- Have access to outpatient therapy to the extent deemed appropriate by a qualified speech-language pathologist (SLP).
- Give their informed consent in any research project in which they are participating.
- Demand that accrediting healthcare agencies and healthcare facilities establish requirements for and competency in caring for people with aphasia.
- Have access to information in their most functional language through a qualified professional, or through an interpreter and/or printed material, and access to culturally sensitive services when the person with aphasia speaks a language different from English and/or is from an ethnically/culturally diverse background.
Currently, aphasia is a covered service by every health benefit plan.
The ICD-11 code for aphasia is MA80.0.
Currently, CPT code 92506 is billed for the evaluation of speech, language, voice, communication, and/or auditory processing. This code is considered an "umbrella" code and will be replaced with four new, more specific evaluation codes related to language, speech sound production, voice and resonance, and fluency disorders. The new CPT codes for speech/language evaluations are 92521, 92522, 92523, and 92524.
John will continue to live a simple, normal, everyday life, but he has challenges. During his therapy session with Tiffany, he writes down a grocery list of things to buy at the store. He has to review his list to see if he left anything off or wrote something down incorrectly. He has to memorize where an item is at the store. He knows that the milk is at the front of the store and next to it are the eggs; he has to check to make sure that they are not broken, and that there are 18 eggs in the carton. To someone without aphasia, they take things for granted, but John's simple journey to the store is not simple. He has no access to money because he doesn't know how to use a credit/debit card and has trouble making change at the check-out. People walking around the store look at John like he is a normal, everyday person. John's mental health nurse speaks with John about his depression because John wants to be normal. He can't speak normally because his aphasia causes him to stutter or to pause his speech. In his job as a contractor, John needs to speak to clients, but he must speak slowly so he does not stutter. The one thing he doesn't want is to lose a client.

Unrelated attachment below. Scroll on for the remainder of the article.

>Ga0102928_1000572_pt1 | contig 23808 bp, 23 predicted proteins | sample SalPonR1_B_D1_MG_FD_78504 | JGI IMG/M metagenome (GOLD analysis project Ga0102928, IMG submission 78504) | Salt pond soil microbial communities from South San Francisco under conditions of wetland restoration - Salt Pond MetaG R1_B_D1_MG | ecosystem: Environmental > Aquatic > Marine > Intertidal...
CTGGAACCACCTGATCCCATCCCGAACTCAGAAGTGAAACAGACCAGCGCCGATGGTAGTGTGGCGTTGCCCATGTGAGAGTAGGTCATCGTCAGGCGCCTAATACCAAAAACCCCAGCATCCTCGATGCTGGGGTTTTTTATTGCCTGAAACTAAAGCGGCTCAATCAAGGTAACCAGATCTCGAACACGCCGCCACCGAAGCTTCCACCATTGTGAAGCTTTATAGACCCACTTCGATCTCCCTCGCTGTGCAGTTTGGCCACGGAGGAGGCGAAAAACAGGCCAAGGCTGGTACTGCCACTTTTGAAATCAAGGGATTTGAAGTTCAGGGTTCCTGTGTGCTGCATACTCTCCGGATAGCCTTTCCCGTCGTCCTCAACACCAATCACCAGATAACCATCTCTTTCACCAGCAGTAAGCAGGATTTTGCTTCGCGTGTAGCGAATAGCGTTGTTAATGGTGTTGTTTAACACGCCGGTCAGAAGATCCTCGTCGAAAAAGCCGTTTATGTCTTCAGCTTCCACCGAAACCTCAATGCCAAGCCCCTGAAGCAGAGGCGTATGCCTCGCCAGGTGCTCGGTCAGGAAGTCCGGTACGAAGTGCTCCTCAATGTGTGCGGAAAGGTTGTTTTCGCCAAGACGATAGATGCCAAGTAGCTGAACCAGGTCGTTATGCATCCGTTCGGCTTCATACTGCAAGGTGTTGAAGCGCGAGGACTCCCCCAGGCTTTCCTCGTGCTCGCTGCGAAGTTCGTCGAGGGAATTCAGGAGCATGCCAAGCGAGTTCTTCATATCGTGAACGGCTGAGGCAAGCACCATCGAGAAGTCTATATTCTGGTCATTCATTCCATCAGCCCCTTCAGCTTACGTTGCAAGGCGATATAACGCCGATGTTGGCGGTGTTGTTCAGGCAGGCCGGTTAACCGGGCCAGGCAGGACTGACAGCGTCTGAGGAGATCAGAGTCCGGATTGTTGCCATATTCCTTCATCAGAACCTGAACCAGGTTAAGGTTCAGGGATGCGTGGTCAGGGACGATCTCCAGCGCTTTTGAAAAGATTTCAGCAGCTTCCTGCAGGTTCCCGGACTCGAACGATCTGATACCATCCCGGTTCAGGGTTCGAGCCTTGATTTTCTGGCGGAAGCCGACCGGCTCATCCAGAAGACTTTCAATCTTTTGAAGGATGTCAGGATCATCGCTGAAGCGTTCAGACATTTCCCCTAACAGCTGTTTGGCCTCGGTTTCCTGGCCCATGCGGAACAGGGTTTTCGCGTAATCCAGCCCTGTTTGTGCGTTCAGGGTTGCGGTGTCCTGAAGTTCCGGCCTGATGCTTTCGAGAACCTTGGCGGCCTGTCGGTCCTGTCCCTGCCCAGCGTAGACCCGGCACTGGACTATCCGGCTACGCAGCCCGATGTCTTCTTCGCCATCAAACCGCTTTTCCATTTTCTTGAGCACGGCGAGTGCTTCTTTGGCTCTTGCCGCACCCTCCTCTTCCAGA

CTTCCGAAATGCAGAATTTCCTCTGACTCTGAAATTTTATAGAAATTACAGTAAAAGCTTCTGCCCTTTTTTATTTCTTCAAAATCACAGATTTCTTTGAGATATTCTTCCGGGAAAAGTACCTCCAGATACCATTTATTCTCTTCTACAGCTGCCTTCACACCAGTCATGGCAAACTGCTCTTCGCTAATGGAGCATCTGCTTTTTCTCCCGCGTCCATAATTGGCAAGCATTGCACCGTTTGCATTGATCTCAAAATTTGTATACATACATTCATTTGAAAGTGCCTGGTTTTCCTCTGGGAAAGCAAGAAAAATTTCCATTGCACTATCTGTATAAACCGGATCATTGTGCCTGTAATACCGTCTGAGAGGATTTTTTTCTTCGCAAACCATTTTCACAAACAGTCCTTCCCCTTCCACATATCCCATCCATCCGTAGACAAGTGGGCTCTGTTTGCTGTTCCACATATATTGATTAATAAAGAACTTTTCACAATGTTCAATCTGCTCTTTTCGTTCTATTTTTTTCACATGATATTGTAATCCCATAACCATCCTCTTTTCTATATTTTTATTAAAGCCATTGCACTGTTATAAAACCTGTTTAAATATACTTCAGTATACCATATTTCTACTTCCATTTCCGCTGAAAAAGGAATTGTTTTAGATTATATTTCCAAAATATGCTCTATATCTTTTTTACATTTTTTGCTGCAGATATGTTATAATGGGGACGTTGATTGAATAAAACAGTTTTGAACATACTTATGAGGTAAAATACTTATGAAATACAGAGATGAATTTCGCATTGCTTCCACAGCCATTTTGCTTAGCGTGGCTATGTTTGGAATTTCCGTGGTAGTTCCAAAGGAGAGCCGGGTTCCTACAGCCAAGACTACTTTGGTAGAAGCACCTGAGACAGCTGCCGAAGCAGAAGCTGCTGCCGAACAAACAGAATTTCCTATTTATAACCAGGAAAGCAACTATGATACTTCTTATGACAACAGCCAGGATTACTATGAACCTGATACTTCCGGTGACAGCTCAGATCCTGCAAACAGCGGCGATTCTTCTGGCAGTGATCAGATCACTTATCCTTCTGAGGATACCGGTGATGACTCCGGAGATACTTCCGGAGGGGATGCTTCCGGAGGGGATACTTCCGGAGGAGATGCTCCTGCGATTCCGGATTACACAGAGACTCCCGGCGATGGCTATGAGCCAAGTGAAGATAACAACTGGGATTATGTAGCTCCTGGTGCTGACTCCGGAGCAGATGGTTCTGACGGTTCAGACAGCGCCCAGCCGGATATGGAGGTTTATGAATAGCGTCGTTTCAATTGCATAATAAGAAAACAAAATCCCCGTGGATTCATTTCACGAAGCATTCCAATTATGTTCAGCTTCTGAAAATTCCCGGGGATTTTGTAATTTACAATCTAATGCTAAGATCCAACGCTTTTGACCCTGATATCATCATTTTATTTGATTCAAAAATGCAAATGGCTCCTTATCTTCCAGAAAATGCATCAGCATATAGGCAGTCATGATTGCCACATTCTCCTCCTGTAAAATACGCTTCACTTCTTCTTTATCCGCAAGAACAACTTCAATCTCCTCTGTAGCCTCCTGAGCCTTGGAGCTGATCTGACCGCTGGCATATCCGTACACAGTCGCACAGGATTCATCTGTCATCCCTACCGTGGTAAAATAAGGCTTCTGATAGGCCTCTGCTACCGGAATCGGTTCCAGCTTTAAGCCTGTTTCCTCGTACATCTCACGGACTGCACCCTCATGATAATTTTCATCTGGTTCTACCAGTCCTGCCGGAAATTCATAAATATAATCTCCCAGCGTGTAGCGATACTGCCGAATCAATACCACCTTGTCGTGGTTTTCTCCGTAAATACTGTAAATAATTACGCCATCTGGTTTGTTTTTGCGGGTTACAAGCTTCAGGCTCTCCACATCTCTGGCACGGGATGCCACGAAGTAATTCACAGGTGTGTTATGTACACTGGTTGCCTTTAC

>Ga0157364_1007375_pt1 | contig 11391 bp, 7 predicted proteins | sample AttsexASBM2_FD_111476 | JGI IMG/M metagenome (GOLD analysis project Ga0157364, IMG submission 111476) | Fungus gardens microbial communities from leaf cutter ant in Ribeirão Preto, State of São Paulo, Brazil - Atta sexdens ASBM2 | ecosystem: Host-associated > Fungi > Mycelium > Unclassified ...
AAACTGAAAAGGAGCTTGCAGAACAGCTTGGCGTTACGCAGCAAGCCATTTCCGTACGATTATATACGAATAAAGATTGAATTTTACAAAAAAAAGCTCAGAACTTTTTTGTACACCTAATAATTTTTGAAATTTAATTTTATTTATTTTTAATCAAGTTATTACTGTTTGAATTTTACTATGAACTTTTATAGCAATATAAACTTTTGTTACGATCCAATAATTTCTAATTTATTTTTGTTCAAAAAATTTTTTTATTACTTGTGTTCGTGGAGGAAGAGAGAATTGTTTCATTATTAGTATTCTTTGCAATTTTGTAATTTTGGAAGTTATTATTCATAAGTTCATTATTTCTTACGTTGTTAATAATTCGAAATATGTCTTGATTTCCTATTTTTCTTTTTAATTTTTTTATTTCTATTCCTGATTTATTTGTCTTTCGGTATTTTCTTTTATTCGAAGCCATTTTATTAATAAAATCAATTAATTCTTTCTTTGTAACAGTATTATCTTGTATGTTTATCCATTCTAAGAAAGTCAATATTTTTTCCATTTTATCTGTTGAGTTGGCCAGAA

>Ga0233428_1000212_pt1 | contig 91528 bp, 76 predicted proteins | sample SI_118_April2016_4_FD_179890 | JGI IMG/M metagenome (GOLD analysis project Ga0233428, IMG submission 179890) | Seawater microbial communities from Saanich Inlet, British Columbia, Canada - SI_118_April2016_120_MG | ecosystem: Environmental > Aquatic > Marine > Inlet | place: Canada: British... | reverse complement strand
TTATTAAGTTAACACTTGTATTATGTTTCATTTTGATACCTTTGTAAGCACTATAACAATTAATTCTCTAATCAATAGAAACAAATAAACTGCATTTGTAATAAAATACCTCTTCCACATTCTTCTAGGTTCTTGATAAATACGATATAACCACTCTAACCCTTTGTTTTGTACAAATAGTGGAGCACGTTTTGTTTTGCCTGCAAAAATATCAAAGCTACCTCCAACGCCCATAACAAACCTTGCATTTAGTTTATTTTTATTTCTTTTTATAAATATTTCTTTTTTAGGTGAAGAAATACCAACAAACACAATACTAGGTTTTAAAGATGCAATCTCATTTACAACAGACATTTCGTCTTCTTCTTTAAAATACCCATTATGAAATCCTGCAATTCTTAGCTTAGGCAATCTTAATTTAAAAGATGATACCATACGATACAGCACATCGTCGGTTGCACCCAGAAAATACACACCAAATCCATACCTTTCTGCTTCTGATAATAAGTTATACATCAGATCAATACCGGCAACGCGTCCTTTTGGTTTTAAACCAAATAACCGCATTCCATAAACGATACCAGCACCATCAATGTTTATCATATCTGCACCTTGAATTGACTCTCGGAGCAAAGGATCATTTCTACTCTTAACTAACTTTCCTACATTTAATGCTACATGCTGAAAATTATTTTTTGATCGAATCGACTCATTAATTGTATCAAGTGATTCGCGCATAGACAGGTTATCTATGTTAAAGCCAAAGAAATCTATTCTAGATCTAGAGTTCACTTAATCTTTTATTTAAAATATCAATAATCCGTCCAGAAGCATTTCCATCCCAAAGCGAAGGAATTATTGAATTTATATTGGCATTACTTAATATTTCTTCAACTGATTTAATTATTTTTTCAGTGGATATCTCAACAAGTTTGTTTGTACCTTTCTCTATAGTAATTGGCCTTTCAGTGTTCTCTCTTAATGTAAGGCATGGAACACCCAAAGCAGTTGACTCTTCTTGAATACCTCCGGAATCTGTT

After several months and numerous visits to a Medicare-approved doctor, John walks to the mailbox and inside is a letter from a Medicare office in Pennsylvania. Inside is a check and a brand-new Medicare ID card. The check is for John's Medicare disability, which he used to pay some past due bills. While John was in the hospital, a doctor came to see him in his hospital room. That doctor is now his primary care provider who now sees John once every 3 months on an outpatient basis and prescribes medication for his aphasia and seizures. His outpatient visits and medication are paid by Medicare, which will now be his primary health benefit plan, and his former health insurance will now be his secondary health benefit plan. Now, when John seeks care from his doctors and specialists, he has to show both of his health benefit ID cards. John's wife made a copy of his insurance ID cards and laminated them to put them around John's neck when he goes in for a medical care visit. John's wife also went shopping online to buy a medical alert ID badge for John to wear around his neck. He also has a fanny pack around his waist to carry his phone, house keys, and emergency medication.
John doesn't smile anymore, because when he smiles, his facial muscles are semi frozen, and he thinks he looks a lot like Lurch from the Addams Family.
Editor's note: All of John's loved ones, colleagues, and clients notice his smile, appreciate the insight he still brings to the industry, and hold onto hope for a full recovery. Because, although aphasia affects an individual's ability to process language, it does not affect intelligence. And, while a slow process, improvement could continue for decades. Read more about aphasia at aphasia.org to better understand the disorder and support those living and communicating with aphasia.
Steve Verno, CMBSI, CHCSI, CEMCS, CMSCS, CPM, CHM is a Professor of Medical Coding and Billing Instruction at Florida Metropolitan University.